Tuesday, August 13, 2013

A Fatal Passion for Street Art

Graffiti artist Diego Becerra, left, shot by Bogotá police in 2008, and Israel Hernandez, right, killed two weeks ago by police in Miami Beach, Florida. (Photo: El Tiempo)
The killing of a young Colombian-American graffiti artist by Miami Beach, Florida police last week recalls the killing five years ago of a yong grafitero in north Bogotá.

Both Diego Becerra,17, and Israel Hernandez, 18, were talented graffiti artists. Both were surprised by police while painting walls and killed soon after. Unfortunately, their art is looked upon negatively by many people, and often associated with crime.

Becerra's case has become something of a cause celebre in Bogotá. Initially, police charged that the youth had committed a robbery before they pursued him. But it soon became clear that police had framed Becerra in order to cover up the killing. Since then, three police officers have been charged in the killing and cover up, and two police colonels put under investigation.

For his part, Israel Hernandez was allegedly killed by a Miami Beach taser, a weapon which emits a supposedly paralyzing but non-harmful electric shock. Hernandez's father, who is also named Israel, told W Radio that his son had also been hit on the head. The elder Hernandez vows to see his son's death will be investigated and the guilty punished.

Ironically, the Hernandez family moved to Miami from the sometimes violent La Guajira region because the elder Hernandez had experienced threats, he said. Somewhat ironically, in the radio interview, Hernandez called Miami a city 'where rights are respected.' It will be interesting to see whether Hernandez's case is pursued as thoroughly as Becerra's has been.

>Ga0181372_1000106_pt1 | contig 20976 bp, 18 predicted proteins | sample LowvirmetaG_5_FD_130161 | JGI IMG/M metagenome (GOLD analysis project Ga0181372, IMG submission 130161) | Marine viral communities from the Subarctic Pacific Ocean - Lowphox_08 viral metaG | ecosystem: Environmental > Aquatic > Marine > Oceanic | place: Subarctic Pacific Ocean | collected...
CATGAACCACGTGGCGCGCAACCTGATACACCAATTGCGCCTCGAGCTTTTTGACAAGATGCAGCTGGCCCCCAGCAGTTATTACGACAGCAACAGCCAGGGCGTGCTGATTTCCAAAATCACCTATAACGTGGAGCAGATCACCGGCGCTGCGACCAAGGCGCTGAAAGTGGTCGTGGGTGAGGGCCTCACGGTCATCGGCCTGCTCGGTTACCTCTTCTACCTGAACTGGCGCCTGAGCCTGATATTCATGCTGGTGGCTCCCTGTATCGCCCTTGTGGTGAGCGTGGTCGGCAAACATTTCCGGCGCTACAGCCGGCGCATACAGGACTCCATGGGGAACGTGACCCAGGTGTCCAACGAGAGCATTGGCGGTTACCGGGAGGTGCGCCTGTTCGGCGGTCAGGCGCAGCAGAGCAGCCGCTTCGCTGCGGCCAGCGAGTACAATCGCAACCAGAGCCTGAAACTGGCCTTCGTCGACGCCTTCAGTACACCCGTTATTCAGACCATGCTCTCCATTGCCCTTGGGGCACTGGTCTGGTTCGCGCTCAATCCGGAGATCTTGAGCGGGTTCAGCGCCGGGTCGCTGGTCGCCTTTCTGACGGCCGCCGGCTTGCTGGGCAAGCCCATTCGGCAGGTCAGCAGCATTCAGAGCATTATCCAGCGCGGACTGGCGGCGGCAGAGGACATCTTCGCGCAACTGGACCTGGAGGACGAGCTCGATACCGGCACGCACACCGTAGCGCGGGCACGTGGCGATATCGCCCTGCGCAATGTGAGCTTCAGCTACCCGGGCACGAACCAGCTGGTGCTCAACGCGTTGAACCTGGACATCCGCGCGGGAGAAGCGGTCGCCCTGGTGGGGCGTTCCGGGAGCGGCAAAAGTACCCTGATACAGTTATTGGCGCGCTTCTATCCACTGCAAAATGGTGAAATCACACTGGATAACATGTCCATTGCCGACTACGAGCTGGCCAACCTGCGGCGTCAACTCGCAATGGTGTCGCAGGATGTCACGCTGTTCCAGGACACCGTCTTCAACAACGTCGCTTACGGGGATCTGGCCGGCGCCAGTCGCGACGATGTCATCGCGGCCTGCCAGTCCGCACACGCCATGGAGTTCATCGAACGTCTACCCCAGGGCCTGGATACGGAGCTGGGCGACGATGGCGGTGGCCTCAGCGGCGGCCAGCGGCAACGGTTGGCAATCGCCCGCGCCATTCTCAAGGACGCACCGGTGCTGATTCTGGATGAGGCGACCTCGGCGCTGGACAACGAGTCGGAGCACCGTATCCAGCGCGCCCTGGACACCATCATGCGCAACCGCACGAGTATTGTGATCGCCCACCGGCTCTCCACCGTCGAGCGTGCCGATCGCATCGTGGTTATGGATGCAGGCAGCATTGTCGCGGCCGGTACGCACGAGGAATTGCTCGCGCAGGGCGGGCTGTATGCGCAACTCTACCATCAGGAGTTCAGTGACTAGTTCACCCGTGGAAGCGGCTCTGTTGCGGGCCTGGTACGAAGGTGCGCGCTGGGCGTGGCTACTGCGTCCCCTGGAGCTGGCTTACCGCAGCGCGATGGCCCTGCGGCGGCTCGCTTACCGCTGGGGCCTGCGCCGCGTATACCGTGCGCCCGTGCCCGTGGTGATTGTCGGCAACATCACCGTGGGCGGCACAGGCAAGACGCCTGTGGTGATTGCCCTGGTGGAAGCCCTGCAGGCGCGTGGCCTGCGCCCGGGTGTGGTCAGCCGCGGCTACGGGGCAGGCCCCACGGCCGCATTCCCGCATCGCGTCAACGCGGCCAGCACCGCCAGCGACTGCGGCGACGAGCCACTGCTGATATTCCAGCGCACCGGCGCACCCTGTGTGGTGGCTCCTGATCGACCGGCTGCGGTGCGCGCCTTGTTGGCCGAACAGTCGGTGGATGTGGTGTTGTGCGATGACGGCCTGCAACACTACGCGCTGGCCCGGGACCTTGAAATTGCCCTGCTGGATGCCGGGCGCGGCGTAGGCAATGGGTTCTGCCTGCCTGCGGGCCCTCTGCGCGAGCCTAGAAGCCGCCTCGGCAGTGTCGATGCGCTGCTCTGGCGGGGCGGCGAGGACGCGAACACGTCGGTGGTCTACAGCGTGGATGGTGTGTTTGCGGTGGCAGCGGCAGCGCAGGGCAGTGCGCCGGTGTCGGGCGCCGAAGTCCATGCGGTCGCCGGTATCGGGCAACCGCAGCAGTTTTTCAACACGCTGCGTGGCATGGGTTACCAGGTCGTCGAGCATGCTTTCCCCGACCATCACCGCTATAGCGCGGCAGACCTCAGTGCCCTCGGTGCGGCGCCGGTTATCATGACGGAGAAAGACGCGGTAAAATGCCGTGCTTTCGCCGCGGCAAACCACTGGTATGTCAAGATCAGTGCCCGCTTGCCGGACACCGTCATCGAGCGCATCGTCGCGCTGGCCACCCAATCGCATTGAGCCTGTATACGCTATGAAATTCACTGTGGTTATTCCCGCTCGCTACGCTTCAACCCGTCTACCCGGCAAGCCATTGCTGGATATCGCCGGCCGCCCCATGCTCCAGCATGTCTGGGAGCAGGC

Also this week, in the state of Virginia a Colombian woman was also allegedly strangled to death by her American husband, who is now in prison.

The United States was once the land of opportunity for many Colombians: a place where Colombians went to escape their own nation's violence. Today, as Colombia's rates of violence drop and its economy grows, that historic relationship may be shifting.

It's time to change the traditional view of graffiti artists as probable delinquents and criminals. Some people who paint walls are just gang members vandalizing public space. But Hernandez had won awards for his artwork and exhibited in Miami art galleries. While not everything painted onto walls is attractive, or even art, good street art contributes a lot to a city. Putting them into the same category is like
And, I'm certain, many more people get to enjoy a piece of street art than do a painting hidden away in a museum.

By Mike Ceaser, of Bogotá Bike Tours

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